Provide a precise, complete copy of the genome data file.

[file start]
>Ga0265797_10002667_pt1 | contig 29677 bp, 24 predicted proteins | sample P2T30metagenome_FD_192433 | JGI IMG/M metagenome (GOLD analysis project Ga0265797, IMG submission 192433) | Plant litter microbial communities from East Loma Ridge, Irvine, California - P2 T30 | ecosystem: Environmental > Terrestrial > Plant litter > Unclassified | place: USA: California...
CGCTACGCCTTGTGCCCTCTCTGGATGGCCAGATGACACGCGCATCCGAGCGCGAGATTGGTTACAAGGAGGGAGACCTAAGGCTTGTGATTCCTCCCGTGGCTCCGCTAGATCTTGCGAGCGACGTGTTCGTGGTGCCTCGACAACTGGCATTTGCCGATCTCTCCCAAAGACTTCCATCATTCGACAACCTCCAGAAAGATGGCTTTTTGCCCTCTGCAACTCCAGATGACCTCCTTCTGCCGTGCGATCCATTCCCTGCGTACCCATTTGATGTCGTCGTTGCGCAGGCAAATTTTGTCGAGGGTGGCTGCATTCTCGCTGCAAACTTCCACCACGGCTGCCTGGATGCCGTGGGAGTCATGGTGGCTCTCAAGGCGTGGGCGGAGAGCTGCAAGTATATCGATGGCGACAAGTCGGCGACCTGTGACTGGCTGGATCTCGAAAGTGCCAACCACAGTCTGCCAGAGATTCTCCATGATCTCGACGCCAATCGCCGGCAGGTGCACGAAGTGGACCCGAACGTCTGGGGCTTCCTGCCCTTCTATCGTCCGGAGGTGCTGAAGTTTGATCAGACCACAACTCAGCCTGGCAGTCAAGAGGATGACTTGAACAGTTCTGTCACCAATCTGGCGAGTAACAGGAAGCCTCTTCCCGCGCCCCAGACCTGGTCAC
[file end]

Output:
>Ga0265797_10002667_pt1 | contig 29677 bp, 24 predicted proteins | sample P2T30metagenome_FD_192433 | JGI IMG/M metagenome (GOLD analysis project Ga0265797, IMG submission 192433) | Plant litter microbial communities from East Loma Ridge, Irvine, California - P2 T30 | ecosystem: Environmental > Terrestrial > Plant litter > Unclassified | place: USA: California...
CGCTACGCCTTGTGCCCTCTCTGGATGGCCAGATGACACGCGCATCCGAGCGCGAGATTGGTTACAAGGAGGGAGACCTAAGGCTTGTGATTCCTCCCGTGGCTCCGCTAGATCTTGCGAGCGACGTGTTCGTGGTGCCTCGACAACTGGCATTTGCCGATCTCTCCCAAAGACTTCCATCATTCGACAACCTCCAGAAAGATGGCTTTTTGCCCTCTGCAACTCCAGATGACCTCCTTCTGCCGTGCGATCCATTCCCTGCGTACCCATTTGATGTCGTCGTTGCGCAGGCAAATTTTGTCGAGGGTGGCTGCATTCTCGCTGCAAACTTCCACCACGGCTGCCTGGATGCCGTGGGAGTCATGGTGGCTCTCAAGGCGTGGGCGGAGAGCTGCAAGTATATCGATGGCGACAAGTCGGCGACCTGTGACTGGCTGGATCTCGAAAGTGCCAACCACAGTCTGCCAGAGATTCTCCATGATCTCGACGCCAATCGCCGGCAGGTGCACGAAGTGGACCCGAACGTCTGGGGCTTCCTGCCCTTCTATCGTCCGGAGGTGCTGAAGTTTGATCAGACCACAACTCAGCCTGGCAGTCAAGAGGATGACTTGAACAGTTCTGTCACCAATCTGGCGAGTAACAGGAAGCCTCTTCCCGCGCCCCAGACCTGGTCAC